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Canada supports global ASF efforts

Canada supports global ASF efforts

In addition to prevention work at home, Canadian experts are helping to address the disease in the Dominican Republic and Haiti 

By Jackie Clark
Staff Writer
Farms.com

Swine industry experts recently identified African swine fever (ASF) in Haiti. Canadian officials are continuing to work to keep the disease out of the mainland of North America. 

“As soon as the detection in the Dominican Republic was confirmed, the Canadian Food Inspection Agency (CFIA) quickly worked with the Canada Border Services Agency (CBSA) to strengthen the appropriate border controls for the Caribbean as a whole,” a CFIA spokesperson told Farms.com. 

“This includes enhanced screening of travelers and mail originating from the Caribbean region by CBSA border services officers and detector dog teams,” they explained.

“The CFIA added the Dominican Republic and Haiti to its list of countries of concern for ASF in relation to plant-based feed imports, meaning that any livestock feed ingredient imported from those countries would need to meet all the required conditions,” the CFIA spokesperson added. 

The most likely vector of transfer from the Dominican Republic or Haiti to Canada would be illegal or undeclared pork products brought into the country by mail or travelers, CFIA reported.

“To address these risks, the CFIA immediately put in place mitigation measures to reduce the likelihood of introduction, including communicating with travelers through public awareness campaigns and outreach and increasing oversight of international mail originating from the Caribbean region,” the organization said. 

Canada has established ASF zoning agreements with the U.S., EU and Singapore that would allow some continuity of trade from unaffected regions in the event of an outbreak. 

“In addition to this, zoning arrangements continue to be pursued with other trading partners where Canada exports its pork and pork products,” said the CFIA. “Zoning arrangements are a critical component to helping reduce the impact of trade restrictions should ASF be detected in Canada.”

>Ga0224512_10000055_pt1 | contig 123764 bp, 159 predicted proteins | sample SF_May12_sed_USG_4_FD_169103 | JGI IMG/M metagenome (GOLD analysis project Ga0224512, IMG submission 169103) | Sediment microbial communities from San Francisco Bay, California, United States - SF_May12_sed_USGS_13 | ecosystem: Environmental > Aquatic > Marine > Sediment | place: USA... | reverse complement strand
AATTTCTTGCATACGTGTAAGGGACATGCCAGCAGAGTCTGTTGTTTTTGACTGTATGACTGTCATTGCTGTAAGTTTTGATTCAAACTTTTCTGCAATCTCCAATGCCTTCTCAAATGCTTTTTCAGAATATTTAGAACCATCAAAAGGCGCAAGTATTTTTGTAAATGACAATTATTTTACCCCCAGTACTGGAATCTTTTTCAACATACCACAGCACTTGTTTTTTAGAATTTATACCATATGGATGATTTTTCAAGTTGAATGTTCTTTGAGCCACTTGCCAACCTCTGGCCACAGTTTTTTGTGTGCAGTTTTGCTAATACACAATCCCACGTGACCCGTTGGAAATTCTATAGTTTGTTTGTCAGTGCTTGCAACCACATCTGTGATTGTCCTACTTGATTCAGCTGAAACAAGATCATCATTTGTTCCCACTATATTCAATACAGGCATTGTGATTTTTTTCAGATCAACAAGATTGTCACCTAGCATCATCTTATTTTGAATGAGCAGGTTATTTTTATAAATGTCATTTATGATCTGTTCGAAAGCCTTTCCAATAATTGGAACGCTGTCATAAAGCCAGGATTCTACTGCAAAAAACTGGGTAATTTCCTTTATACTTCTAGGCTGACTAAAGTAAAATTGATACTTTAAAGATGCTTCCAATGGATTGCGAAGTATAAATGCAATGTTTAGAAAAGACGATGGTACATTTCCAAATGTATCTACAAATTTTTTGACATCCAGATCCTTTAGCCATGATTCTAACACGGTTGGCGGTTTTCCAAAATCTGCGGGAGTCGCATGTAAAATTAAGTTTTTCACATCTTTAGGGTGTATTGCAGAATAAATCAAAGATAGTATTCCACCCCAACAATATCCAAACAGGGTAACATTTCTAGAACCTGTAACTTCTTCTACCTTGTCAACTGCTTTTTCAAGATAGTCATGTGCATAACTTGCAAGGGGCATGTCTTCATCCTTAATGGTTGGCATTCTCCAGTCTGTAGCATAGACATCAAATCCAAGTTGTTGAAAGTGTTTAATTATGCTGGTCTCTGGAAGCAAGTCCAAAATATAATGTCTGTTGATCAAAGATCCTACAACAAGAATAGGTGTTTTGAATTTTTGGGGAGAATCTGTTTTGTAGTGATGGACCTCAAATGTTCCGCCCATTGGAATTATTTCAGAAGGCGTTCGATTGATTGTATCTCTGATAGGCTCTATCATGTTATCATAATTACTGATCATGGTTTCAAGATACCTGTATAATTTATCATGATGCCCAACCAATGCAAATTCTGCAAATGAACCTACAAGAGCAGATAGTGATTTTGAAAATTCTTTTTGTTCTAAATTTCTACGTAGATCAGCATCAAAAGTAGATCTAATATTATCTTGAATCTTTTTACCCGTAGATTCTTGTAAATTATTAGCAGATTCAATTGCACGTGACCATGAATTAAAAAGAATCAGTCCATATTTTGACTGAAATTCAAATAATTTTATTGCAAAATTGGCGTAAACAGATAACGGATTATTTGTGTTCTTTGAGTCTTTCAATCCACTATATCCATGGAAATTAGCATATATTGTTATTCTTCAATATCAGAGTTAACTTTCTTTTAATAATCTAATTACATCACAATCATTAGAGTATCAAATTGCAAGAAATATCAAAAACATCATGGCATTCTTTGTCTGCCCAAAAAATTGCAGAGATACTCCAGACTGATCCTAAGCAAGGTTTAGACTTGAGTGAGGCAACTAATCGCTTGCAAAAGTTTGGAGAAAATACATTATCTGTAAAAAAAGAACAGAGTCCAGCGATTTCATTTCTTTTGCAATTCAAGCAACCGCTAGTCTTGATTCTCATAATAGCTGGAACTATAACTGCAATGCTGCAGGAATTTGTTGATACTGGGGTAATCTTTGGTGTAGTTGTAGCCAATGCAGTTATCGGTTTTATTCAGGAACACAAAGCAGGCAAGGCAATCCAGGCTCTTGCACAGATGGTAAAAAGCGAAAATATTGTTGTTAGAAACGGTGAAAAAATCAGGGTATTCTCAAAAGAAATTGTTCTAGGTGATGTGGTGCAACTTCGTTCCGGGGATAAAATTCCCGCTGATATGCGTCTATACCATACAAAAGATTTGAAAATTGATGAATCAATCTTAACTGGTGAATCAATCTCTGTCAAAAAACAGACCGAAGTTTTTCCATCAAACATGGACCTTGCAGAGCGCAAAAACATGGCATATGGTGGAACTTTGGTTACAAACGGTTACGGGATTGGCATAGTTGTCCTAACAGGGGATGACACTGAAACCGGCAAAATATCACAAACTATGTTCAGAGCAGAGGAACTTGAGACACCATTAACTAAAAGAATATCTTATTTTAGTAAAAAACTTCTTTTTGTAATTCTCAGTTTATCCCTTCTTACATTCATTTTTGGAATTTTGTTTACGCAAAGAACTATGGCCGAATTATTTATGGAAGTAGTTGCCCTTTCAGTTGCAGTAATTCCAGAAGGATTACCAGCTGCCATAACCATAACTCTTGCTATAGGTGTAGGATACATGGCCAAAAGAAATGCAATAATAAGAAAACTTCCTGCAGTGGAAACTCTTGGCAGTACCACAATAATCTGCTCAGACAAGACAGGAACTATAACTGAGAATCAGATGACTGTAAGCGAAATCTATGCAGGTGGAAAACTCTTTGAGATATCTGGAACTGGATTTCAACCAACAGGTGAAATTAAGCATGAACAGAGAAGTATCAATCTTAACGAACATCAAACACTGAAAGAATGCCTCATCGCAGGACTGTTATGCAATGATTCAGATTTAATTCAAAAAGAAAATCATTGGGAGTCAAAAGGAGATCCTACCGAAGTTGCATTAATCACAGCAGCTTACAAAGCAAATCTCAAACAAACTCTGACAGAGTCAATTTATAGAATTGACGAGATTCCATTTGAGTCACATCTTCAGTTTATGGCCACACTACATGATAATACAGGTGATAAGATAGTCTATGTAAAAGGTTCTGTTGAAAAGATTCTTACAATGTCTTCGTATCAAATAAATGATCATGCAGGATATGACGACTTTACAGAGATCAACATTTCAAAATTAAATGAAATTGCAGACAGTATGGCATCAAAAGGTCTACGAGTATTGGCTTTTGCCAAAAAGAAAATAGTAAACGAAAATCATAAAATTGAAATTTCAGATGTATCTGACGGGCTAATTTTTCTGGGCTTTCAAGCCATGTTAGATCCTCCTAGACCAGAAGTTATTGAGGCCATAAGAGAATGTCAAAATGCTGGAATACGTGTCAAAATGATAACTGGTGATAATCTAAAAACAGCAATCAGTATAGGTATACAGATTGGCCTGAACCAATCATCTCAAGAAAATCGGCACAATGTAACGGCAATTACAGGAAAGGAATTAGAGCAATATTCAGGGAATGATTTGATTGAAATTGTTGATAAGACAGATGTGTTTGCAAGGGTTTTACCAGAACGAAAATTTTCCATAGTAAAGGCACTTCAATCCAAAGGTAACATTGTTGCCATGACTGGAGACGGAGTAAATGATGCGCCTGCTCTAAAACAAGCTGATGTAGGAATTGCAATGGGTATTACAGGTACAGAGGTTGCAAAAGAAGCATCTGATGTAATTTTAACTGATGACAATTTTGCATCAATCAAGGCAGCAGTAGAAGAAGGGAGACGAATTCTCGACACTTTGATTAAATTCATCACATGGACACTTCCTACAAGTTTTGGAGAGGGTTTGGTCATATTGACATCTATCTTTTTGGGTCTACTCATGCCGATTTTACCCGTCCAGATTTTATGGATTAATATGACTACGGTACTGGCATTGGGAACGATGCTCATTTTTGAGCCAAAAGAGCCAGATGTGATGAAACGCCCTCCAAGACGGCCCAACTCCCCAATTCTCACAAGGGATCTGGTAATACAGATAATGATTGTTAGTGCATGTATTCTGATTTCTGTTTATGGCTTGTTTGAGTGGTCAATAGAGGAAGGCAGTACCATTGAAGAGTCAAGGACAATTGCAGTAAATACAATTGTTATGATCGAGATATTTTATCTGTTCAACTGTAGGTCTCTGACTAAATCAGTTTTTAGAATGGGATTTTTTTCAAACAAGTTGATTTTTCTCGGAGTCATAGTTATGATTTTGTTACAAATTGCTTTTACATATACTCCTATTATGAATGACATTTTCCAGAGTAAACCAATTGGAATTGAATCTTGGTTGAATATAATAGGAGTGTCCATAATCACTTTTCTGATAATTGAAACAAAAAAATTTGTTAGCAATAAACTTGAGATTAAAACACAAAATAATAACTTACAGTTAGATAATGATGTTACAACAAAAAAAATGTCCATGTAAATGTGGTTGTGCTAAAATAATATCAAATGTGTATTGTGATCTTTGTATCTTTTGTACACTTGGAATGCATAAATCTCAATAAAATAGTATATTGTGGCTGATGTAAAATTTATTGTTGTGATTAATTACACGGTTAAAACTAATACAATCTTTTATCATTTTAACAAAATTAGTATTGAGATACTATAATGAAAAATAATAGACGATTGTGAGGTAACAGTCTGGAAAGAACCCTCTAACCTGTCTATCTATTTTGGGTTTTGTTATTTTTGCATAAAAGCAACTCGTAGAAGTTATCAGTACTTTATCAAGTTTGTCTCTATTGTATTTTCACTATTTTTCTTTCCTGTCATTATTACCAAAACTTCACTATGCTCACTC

Canada’s officials continue to work in cooperation with all stakeholders and other countries on ASF prevention and preparedness. The ASF Executive Management Board (EMB) oversees the implementation of the ASF Pan-Canadian Framework for Action. 

“In 2021-2022, the EMB is focusing on key priorities including the development of a national exercise, wild pig management, biosecurity, readiness and recovery and support programming, as well as continuing to raise awareness of the risks of introducing ASF into Canada through public awareness campaigns and outreach to the public and other stakeholders,” explained the CFIA. 

“The CFIA meets regularly with the U.S. Department of Agriculture’s Animal and Plant Health Inspection Service for information exchange and regular updates on the ASF situation in the Americas,” they added.

“The CFIA is also working closely with counterparts in the U.S. to provide the ASF diagnostic support needed in the Dominican Republic and Haiti. Canada actively participates in the Regional Steering Committee of the Global Framework for the Progressive Control of Transboundary Animal Diseases, presided by Dr. Jaspinder Komal, vice president of CFIA’s Science Branch. The RSC formed an emergency committee to deal with the ASF situation in the Dominican Republic to provide coordinated support, prevent the spread of the disease and evaluate the preparedness situation in the Americas for ASF.”

tillsonburg\iStock\Getty Images Plus photo
 


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